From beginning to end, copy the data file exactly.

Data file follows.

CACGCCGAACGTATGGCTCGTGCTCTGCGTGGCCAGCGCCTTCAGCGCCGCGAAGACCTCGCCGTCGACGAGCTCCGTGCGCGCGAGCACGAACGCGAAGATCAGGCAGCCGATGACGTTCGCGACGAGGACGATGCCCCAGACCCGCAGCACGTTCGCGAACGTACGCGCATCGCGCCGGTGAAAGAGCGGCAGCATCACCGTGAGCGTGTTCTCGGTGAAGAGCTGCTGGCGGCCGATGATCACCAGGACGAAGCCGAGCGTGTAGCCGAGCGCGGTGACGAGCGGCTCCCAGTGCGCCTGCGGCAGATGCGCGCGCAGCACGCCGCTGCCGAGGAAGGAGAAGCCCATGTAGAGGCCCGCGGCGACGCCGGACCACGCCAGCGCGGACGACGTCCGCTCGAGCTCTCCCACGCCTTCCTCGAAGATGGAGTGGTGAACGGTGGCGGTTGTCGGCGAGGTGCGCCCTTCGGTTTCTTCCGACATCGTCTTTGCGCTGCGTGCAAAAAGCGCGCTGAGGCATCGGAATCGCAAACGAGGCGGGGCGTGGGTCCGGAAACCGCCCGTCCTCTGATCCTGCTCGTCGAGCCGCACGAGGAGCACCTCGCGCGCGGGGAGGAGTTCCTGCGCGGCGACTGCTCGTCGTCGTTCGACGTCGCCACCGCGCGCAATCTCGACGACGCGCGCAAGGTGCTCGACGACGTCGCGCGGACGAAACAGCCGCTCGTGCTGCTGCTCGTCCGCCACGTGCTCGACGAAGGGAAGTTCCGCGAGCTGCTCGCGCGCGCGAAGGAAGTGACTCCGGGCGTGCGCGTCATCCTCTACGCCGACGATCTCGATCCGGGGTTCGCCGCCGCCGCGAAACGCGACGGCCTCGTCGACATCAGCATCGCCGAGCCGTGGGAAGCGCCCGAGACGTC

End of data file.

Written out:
CACGCCGAACGTATGGCTCGTGCTCTGCGTGGCCAGCGCCTTCAGCGCCGCGAAGACCTCGCCGTCGACGAGCTCCGTGCGCGCGAGCACGAACGCGAAGATCAGGCAGCCGATGACGTTCGCGACGAGGACGATGCCCCAGACCCGCAGCACGTTCGCGAACGTACGCGCATCGCGCCGGTGAAAGAGCGGCAGCATCACCGTGAGCGTGTTCTCGGTGAAGAGCTGCTGGCGGCCGATGATCACCAGGACGAAGCCGAGCGTGTAGCCGAGCGCGGTGACGAGCGGCTCCCAGTGCGCCTGCGGCAGATGCGCGCGCAGCACGCCGCTGCCGAGGAAGGAGAAGCCCATGTAGAGGCCCGCGGCGACGCCGGACCACGCCAGCGCGGACGACGTCCGCTCGAGCTCTCCCACGCCTTCCTCGAAGATGGAGTGGTGAACGGTGGCGGTTGTCGGCGAGGTGCGCCCTTCGGTTTCTTCCGACATCGTCTTTGCGCTGCGTGCAAAAAGCGCGCTGAGGCATCGGAATCGCAAACGAGGCGGGGCGTGGGTCCGGAAACCGCCCGTCCTCTGATCCTGCTCGTCGAGCCGCACGAGGAGCACCTCGCGCGCGGGGAGGAGTTCCTGCGCGGCGACTGCTCGTCGTCGTTCGACGTCGCCACCGCGCGCAATCTCGACGACGCGCGCAAGGTGCTCGACGACGTCGCGCGGACGAAACAGCCGCTCGTGCTGCTGCTCGTCCGCCACGTGCTCGACGAAGGGAAGTTCCGCGAGCTGCTCGCGCGCGCGAAGGAAGTGACTCCGGGCGTGCGCGTCATCCTCTACGCCGACGATCTCGATCCGGGGTTCGCCGCCGCCGCGAAACGCGACGGCCTCGTCGACATCAGCATCGCCGAGCCGTGGGAAGCGCCCGAGACGTC